Tax breaks are a question of values. If jobs are important to us as a society, we should put a value on that - far more so than all the other random nonsense we give tax breaks for.
     
  14. DaDakota

    DaDakota If you want to know, just ask!

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    You know what Major, maybe the common US taxpayer needs to get a Lobby group going to propose such a thing, right now, the Lobbyist are running the country, and we are not represented.

    DD
     
  15. CrazyDave

    CrazyDave Contributing Member

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    I agree with this sentiment. If lobbyists are what it now takes for any semblance of true representation, then the american citizens should be able to hire a lobbyist for our interests.

    Now if we could agree on anything being a common interest, maybe we could take up a collection.
     
  16. Dubious

    Dubious Contributing Member

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    I like that. The tax code has always been used for social engineering. If the people have jobs as their highest priority then the government should endeavor to do that. You do away with corporate welfare so the Tea partyers would love it and you promote jobs the middle class so the liberals would support it. You just have to elect someone not in the corporate pocket.

    (sign)

    End the corporate welfare!
    Create Jobs now!


    However, the money will say the subsidies we have now do support jobs.
     
    #16 Dubious, Aug 5, 2011
    Last edited: Aug 5, 2011
  17. Supermac34

    Supermac34 President, Von Wafer Fan Club

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    Major corporations are doing OK right now because they have ready access to capital to be able to invest and grow. They are an important portion of our economy and drive many of the large investments that overall help major economic areas (manufacturing, IT infrastructure, etc). All this being said, the BIGGEST mover of American employment are small businesses. When small businesses are doing well, the US does well. Currently, small businesses can not afford or FEEL that they can not afford the various new regulations, health reforms, minimum wage increases and the like. Couple that with a major lack of access to money from the banks, then you get the major portion of our economy in "lean, mean" mode and not willing to take risks to hire.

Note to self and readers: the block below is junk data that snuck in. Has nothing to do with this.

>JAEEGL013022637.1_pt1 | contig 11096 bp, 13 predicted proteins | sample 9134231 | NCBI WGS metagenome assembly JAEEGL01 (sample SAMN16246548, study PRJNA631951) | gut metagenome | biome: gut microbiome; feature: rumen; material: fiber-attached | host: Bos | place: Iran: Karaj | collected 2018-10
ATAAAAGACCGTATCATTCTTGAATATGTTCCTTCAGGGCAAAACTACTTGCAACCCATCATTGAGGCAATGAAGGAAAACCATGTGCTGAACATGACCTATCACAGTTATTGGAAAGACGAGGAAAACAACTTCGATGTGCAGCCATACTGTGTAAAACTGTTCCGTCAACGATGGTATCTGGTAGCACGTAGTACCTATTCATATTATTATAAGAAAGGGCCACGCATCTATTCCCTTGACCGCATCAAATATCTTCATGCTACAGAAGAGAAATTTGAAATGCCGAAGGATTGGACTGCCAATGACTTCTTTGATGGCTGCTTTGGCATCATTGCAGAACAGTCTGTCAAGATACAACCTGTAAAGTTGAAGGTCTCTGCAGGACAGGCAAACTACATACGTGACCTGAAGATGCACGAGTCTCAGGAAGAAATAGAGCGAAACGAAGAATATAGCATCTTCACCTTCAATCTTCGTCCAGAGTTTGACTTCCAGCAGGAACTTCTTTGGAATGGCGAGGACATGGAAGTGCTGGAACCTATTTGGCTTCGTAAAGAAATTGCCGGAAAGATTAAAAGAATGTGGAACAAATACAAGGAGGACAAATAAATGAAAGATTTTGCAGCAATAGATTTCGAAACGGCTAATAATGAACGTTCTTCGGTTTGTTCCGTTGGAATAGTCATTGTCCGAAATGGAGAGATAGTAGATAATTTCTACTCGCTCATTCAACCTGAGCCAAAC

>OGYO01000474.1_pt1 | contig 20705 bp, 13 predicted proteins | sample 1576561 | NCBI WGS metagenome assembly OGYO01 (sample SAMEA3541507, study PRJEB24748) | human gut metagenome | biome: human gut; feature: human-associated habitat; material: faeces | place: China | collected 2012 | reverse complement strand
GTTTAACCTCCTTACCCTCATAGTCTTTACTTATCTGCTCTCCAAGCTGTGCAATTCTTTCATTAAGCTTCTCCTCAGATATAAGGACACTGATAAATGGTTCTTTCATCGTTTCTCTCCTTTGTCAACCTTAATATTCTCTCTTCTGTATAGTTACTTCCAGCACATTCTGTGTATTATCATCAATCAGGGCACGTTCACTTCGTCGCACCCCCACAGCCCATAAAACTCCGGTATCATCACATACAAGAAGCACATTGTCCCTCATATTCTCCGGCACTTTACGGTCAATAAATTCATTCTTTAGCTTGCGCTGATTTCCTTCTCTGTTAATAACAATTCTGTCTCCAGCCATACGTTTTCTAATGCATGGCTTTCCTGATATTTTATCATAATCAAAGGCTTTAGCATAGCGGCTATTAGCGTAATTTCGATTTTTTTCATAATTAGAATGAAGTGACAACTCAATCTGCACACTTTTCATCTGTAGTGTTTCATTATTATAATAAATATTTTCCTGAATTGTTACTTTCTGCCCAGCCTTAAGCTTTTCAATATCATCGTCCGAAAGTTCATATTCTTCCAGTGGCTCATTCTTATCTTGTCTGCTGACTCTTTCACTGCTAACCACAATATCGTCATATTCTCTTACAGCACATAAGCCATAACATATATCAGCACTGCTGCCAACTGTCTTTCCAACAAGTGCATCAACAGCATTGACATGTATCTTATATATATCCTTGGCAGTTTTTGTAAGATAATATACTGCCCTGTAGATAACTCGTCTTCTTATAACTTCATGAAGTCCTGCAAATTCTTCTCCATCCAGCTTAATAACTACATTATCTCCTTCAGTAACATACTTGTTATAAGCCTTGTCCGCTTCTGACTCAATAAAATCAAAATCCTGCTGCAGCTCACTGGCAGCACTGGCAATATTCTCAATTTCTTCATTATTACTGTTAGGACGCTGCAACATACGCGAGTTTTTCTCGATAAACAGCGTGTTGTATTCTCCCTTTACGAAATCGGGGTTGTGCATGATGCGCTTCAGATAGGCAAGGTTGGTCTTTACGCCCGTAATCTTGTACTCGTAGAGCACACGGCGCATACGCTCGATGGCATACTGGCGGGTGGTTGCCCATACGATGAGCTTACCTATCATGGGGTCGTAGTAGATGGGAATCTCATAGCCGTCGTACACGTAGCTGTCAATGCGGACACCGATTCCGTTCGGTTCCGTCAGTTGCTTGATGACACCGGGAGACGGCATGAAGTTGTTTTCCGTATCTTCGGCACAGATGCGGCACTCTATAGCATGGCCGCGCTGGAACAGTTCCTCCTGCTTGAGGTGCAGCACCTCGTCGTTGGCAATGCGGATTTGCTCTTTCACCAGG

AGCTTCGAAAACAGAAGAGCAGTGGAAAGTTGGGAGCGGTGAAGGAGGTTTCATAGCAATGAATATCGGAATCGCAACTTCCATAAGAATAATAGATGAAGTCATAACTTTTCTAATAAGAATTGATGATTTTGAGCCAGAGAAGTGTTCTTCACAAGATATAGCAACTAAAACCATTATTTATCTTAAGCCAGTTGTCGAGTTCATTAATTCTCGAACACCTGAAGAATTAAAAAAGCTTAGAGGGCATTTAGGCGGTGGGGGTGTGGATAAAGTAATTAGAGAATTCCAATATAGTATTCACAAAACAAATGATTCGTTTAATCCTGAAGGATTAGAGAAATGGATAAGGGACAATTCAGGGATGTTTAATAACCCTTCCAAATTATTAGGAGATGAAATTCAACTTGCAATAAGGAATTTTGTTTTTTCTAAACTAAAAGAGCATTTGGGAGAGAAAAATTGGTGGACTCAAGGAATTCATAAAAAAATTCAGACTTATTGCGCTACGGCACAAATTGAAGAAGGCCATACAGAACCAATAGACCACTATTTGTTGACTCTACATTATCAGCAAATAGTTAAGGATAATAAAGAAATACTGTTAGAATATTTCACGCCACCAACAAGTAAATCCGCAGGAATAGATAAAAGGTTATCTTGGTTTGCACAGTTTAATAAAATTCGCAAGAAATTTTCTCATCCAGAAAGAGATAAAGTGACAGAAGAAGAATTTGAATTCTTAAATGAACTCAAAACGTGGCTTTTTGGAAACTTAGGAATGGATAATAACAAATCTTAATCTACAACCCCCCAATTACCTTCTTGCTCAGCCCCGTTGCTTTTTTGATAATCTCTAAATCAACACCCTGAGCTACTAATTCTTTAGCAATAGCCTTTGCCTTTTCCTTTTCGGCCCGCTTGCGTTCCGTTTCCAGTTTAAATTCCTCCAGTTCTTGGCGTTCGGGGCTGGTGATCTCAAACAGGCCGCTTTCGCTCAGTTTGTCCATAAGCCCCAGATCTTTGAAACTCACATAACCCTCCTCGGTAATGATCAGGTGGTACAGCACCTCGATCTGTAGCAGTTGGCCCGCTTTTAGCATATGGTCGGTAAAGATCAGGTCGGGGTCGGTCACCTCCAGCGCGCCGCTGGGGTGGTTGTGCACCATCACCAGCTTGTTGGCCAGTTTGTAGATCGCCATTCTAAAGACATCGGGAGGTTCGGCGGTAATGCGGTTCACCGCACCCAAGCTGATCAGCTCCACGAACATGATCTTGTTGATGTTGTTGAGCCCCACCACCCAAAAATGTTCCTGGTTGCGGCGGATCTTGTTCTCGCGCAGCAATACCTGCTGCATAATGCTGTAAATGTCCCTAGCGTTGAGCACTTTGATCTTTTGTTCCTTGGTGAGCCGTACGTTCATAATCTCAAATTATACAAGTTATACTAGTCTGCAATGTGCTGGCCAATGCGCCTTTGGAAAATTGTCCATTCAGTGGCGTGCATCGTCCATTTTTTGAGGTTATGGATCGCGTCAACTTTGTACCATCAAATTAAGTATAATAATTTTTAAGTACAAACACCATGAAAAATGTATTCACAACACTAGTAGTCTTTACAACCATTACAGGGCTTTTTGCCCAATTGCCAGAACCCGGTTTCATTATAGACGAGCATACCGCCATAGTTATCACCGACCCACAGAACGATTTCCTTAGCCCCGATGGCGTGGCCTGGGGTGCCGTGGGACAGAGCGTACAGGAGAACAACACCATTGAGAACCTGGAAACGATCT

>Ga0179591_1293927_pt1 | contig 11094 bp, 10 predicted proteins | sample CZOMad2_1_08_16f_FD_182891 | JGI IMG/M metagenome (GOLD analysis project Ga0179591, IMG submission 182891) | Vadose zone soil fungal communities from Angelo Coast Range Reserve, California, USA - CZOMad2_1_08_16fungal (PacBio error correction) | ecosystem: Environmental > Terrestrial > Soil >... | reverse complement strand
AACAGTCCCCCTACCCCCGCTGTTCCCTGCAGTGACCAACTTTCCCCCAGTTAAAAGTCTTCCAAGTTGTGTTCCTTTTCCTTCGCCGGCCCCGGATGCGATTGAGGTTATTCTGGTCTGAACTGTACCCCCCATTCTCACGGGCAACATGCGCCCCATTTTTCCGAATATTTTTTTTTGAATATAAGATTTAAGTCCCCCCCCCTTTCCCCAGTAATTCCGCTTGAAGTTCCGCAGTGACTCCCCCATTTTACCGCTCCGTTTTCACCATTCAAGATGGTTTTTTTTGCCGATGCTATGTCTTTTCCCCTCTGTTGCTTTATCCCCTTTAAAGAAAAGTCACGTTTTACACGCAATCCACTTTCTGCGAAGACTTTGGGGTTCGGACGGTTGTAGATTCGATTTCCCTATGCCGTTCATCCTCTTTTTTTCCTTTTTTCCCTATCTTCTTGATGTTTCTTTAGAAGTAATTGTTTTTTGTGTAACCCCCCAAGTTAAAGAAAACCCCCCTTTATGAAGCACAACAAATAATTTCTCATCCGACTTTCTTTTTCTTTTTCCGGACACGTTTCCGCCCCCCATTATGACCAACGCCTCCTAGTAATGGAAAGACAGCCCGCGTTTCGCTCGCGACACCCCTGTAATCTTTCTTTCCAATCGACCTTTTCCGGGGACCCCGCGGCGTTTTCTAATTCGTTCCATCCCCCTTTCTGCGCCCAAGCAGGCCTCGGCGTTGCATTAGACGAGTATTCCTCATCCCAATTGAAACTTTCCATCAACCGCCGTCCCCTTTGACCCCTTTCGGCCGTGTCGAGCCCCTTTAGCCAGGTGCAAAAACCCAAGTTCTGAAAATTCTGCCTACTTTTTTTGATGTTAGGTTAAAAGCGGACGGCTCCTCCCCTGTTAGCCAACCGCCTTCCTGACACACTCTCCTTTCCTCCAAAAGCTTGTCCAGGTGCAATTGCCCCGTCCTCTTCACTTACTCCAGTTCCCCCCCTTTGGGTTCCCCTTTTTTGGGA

My parents' business is fortunately small enough to be exempt from many of the various new reforms that have been brought to the table, however, easy access to cash has kept them from being able to grow or hire or take RISK, even if their demand would indicate that they could take on additional risk.

    Even thought they are small enough to not be affected, many of their vendors are large enough. Due to the fact that they have little insight to how new healthcare laws will affect their costs, the fact that minimum wage has been pushed up 40% in 4 years AND the lack of available money, they certainly are not hiring.

    You can put tax incentives in to hiring people, and big corporations will probably absolutely take advantage of them to a point, but my parents and their business partners aren't going to hire new people for a one time tax break if there is so much uncertainty in how much it'll cost to keep that person employed.